A process begins execution of the program.

Signal and the kernel


The kernel will detect the attempt to execute
the illegal instructions and send the process
the signal SIGILL (ILL stands for illegal) to
terminate it. It may look something like this


$faultyprog


Illegal instruction. Core dumped.


Process to process signals


Signals can also be sent between processes.


Consider the following:


$ gcc verybigprog.c &


[1] 1034


$ // after a long time


$ kill
-
9 1034


1034 terminated


$


The command
kill
sends a SIGTERM signal.
SIGTERM will terminate the process.

Process response to signals

A process can do three things with signals:



Choose the way it responds when it receives
a particular signal (signal handling).


Block out signals (that is, leave them for
later) for a specific piece of critical code.


Send a signal to another process.

Signal names


Signals are given mnemonic names.



They are defined in <signal.h>, with the
pre
-
processor directive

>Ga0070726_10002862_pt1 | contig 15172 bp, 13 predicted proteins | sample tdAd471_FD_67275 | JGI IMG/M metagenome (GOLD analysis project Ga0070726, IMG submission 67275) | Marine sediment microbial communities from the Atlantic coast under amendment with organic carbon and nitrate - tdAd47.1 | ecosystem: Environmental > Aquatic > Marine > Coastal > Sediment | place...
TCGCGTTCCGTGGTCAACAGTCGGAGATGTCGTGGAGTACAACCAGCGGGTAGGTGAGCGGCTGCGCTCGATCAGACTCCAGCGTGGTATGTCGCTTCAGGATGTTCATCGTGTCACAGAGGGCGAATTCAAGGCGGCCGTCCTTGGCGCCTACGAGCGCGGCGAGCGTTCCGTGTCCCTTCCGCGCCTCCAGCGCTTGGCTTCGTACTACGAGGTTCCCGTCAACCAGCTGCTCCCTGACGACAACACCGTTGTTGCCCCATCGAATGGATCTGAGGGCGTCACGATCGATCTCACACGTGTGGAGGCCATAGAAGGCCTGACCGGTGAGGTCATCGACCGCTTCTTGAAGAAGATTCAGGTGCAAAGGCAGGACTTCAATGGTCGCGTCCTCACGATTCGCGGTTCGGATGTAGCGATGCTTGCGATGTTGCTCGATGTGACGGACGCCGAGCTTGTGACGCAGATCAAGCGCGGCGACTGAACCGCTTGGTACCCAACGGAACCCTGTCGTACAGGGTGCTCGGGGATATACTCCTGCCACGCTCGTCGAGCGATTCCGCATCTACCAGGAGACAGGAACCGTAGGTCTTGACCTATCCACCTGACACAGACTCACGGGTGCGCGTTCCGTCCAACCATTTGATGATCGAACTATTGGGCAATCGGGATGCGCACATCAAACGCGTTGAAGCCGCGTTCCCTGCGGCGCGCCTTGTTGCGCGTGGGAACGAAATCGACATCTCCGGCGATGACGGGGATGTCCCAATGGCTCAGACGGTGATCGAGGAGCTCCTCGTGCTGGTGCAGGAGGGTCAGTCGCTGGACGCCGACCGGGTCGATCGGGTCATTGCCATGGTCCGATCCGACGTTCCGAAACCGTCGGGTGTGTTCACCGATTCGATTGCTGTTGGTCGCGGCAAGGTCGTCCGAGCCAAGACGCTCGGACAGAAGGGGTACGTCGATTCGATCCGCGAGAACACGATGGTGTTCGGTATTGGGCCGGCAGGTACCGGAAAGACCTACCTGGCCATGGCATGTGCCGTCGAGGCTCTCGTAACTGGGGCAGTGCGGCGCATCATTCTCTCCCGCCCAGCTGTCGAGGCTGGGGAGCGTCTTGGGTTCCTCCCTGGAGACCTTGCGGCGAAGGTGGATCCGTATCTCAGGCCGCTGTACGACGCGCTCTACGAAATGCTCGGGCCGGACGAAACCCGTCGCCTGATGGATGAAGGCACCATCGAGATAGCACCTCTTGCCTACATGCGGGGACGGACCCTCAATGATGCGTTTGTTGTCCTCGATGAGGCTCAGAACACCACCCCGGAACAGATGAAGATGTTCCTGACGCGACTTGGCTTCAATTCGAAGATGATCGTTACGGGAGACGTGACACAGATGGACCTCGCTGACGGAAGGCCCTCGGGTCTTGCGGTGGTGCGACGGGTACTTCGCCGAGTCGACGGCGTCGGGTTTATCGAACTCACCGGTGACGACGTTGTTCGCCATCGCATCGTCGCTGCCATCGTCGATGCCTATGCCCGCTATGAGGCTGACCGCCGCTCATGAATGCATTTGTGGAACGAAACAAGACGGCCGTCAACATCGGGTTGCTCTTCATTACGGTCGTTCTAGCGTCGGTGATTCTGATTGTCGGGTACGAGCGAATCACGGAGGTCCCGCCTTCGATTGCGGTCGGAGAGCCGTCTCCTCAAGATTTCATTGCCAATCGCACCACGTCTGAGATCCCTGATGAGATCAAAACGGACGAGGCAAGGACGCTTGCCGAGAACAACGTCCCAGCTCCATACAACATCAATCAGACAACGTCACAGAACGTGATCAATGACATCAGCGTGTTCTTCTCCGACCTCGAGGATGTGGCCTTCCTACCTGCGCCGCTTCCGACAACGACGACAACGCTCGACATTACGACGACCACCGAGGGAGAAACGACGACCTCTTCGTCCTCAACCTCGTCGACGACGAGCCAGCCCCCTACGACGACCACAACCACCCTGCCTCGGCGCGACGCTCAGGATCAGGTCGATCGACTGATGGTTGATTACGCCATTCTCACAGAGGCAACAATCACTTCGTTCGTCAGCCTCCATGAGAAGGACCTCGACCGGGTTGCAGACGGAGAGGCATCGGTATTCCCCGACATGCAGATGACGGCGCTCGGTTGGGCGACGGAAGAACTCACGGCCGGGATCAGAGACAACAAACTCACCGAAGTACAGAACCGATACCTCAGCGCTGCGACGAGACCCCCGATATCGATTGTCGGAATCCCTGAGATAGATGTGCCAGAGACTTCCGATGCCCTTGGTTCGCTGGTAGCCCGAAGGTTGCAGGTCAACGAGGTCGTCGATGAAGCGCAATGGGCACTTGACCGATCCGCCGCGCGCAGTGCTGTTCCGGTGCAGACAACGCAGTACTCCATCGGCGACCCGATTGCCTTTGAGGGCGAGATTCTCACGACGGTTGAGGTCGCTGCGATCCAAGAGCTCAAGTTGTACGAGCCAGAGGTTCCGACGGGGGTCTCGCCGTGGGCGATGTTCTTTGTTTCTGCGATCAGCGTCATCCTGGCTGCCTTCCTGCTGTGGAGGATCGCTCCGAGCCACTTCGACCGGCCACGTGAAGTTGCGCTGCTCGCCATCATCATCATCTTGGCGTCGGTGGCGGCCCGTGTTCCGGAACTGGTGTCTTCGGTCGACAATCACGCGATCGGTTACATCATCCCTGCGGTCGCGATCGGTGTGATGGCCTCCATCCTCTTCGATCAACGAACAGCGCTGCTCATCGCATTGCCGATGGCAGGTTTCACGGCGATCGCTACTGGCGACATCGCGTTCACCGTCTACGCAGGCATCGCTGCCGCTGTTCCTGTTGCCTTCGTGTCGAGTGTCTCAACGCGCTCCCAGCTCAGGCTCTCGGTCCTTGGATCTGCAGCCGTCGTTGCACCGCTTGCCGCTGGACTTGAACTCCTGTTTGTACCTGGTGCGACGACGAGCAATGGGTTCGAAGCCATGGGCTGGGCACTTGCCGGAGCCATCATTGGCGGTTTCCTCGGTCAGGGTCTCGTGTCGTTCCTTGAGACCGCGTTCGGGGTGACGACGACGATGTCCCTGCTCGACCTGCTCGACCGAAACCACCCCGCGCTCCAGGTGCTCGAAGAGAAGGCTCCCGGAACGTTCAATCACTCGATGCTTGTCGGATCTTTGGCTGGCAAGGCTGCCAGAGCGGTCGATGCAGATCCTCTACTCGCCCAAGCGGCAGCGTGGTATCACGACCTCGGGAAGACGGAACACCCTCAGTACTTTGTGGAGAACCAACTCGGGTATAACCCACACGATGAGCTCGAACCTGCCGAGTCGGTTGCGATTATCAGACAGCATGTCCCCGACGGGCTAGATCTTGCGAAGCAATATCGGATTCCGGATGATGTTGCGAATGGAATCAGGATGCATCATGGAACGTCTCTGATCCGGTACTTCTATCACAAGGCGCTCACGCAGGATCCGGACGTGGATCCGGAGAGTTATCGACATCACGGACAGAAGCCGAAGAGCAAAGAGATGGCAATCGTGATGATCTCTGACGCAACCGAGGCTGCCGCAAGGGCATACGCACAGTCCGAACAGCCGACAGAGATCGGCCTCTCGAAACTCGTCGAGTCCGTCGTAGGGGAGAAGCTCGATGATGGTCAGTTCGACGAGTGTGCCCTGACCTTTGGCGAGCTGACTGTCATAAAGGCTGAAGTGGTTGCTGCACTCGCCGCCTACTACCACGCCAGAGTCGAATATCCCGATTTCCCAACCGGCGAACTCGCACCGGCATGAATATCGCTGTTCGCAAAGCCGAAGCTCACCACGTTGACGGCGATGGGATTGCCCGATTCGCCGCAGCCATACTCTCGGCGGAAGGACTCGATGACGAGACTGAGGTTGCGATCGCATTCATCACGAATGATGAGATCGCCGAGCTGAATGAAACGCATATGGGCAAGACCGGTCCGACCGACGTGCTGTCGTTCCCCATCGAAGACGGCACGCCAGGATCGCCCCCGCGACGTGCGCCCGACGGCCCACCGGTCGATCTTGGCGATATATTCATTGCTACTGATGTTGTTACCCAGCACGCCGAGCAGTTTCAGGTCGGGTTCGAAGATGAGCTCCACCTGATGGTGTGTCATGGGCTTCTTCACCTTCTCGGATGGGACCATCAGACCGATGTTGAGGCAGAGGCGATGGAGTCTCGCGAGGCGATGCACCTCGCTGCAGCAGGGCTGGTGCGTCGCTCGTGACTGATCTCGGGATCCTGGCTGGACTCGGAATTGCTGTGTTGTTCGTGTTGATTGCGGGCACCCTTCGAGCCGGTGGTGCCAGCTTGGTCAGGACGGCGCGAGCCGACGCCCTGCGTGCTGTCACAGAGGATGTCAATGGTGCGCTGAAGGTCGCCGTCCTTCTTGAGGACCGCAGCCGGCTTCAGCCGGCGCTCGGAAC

#define
.


They stand for small positive integers.


Most are intended for the kernel, although a
few are provided to be sent from process to
process.

Signal names


SIGABRT
-

Process abort signal
(abnormal
termination
-

core dumped)


SIGALRM
-

Alarm clock
(sent by the
kernel after timer has expired).


SIGBUS
-

Bus error

(sent if a hardware
fault is detected
-

abnormal termination)


SIGCHLD
-

Child process terminated
(whenever a child process stops or
terminates, the kernels sends this to the
parent).


SIGCONT
-

Continue executing if stopped

(This is a job control signal which will
continue if the process is stopped, else
ignored, inverse of SIGSTOP)